SA Corporates hoard record highs of cash in negative markets

By Janice Roberts


With business confidence at an all-time low in South Africa and flows offshore by retail investors at record highs in over a decade, non-financial corporate cash balances are sitting at R725 billion – almost the highest level on record.

However, while holding large cash reserves is a common symptom of an increasingly pessimistic economic outlook, these companies are well-positioned to invest quickly should confidence improve, particularly by making smart use of these cash reserves in the interim.

This emerged from discussion at the annual Nedgroup Investments Treasurer’s Conference held in Sandton yesterday. The conference was attended by a selection of South Africa’s top corporate treasurers and covered a range of issues currently affecting local business sentiment, particularly political factors.

According to Sean Segar, of Nedgroup Investments Cash Solutions, it is an anomaly that corporates have so much cash despite tough trading conditions and low interest rates, but it is directly related to business confidence.

“The reality is that companies are always looking to fund expansion and acquisitions. However, the current political environment is clearly a burning issue among treasurers at the moment. And, with banks not lending as freely as in the past as a result of the stricter Basel 3 capital requirements, and uncertainties across key sectors, companies are holding on to their cash and even building this to create a buffer in uncertain times.”

Segar points to SARB data released for March 2016 which shows that corporate cash balances are near all-time highs. “Over the last 5 years as business confidence has fallen, corporate cash balances have risen. In fact, the data below shows that corporate cash balances have been rising steadily since mid-2010. While this data is based on the BA900 which does not take corporate debt into account, it is still a very interesting indicator and definitely reflects the views of local treasurers at the moment.”

Segar says it’s clear from the discussions of the conference that South African treasurers are looking for ways in which to strike a balance between financial prudence in the current subdued markets, and their companies’ long-term growth objectives.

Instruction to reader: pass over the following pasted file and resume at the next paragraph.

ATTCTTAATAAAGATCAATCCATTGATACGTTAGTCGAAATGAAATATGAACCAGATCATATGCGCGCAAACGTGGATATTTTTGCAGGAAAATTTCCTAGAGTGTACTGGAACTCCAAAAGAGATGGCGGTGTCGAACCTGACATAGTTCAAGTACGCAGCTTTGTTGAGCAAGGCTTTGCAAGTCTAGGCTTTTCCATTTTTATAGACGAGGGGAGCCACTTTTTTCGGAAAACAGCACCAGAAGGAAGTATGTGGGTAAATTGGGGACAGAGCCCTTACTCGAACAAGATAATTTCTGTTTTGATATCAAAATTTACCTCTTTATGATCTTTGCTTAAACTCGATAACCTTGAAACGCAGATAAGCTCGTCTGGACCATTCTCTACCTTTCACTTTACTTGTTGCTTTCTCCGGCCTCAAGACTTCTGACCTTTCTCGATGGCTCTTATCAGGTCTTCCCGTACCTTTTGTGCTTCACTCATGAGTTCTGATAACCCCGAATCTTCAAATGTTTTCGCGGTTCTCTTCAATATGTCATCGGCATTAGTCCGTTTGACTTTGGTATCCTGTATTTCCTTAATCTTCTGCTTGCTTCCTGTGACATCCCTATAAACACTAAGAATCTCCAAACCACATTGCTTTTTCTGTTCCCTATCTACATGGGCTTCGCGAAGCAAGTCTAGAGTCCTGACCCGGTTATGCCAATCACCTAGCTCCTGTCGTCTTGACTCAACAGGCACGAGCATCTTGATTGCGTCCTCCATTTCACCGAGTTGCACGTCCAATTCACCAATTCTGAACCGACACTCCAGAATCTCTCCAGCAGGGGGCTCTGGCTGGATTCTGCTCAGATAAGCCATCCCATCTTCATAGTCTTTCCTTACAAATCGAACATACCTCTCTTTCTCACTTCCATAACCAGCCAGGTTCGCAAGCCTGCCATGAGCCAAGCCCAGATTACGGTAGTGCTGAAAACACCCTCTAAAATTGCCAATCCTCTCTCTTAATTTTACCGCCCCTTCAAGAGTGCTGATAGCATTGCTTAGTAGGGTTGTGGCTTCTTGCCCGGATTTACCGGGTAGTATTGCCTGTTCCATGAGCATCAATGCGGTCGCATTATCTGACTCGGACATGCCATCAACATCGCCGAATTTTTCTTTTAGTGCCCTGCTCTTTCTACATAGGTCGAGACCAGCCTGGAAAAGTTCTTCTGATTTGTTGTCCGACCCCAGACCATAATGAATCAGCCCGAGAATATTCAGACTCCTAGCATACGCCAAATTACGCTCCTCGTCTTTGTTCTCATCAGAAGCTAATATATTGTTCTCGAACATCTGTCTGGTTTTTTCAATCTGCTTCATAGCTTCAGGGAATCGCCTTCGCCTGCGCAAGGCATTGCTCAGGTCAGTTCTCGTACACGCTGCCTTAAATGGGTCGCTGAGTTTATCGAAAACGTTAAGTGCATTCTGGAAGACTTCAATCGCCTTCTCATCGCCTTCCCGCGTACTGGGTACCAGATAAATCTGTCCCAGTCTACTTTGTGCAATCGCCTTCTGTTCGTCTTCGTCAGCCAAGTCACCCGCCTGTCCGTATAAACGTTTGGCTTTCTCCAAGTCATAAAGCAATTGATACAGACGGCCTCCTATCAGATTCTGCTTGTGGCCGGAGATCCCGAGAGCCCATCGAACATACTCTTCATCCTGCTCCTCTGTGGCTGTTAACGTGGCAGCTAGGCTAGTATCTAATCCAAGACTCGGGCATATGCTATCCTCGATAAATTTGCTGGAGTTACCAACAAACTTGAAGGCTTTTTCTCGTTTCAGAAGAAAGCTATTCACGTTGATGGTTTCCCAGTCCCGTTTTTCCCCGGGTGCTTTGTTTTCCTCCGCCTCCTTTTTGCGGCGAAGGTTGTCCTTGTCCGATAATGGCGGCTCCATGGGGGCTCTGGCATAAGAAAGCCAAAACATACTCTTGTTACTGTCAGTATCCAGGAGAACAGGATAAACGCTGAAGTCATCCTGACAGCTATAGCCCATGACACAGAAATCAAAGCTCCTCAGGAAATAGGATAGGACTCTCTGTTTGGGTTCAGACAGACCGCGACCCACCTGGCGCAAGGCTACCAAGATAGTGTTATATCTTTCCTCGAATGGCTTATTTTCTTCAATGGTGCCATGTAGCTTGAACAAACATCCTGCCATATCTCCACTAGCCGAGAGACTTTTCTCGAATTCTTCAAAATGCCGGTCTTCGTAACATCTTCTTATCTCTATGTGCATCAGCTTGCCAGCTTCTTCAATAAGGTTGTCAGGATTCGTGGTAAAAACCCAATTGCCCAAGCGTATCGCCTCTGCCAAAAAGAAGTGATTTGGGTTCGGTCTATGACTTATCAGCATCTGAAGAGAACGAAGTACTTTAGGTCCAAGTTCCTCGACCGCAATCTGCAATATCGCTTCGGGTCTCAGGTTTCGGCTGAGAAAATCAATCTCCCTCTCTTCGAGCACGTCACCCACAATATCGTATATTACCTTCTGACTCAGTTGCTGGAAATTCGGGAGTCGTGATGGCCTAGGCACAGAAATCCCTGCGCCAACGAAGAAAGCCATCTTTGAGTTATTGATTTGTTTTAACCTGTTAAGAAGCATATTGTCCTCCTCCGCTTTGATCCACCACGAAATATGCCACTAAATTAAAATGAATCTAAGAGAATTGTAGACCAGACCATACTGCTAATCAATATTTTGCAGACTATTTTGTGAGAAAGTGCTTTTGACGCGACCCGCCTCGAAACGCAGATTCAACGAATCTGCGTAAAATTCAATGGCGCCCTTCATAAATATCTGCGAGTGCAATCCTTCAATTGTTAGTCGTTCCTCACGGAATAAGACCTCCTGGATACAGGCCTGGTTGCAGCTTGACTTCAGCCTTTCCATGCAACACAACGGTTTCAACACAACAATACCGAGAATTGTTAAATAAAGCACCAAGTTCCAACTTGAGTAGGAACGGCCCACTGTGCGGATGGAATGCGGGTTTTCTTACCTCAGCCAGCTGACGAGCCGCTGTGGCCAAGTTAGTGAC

“Especially in such volatile times, treasurers agree that companies should be looking to maximise the return on their cash reserves by ensuring that the cash they are sitting on is working as hard as possible, but without taking on unnecessary credit risk or locking up their funds for too long” he says.

Segar points to Money Market funds as a great haven for treasurers to maximise the return on their cash reserves by ensuring that the cash they are sitting on is working as hard as possible while waiting to be deployed. He says by making smart use of this kind of vehicle, companies could benefit from the yields of fixed deposits with the access of a call account.

“Money market funds are well established and extensively used by corporates in South Africa and abroad. Money Market funds offer treasurers a higher yield on their cash balances while still retaining immediate access to their funds as well as the security of a highly regulated and rated environment, making them an ideal vehicle for treasurers in the current volatile conditions.”

“In times where earnings are hard to find, it makes sense that corporates cash is optimally deployed. We hate lazy. The financial benefits of being smart now and earning higher yields on these abnormal cash balances add up and make a difference to a company in the long term,” says Segar.

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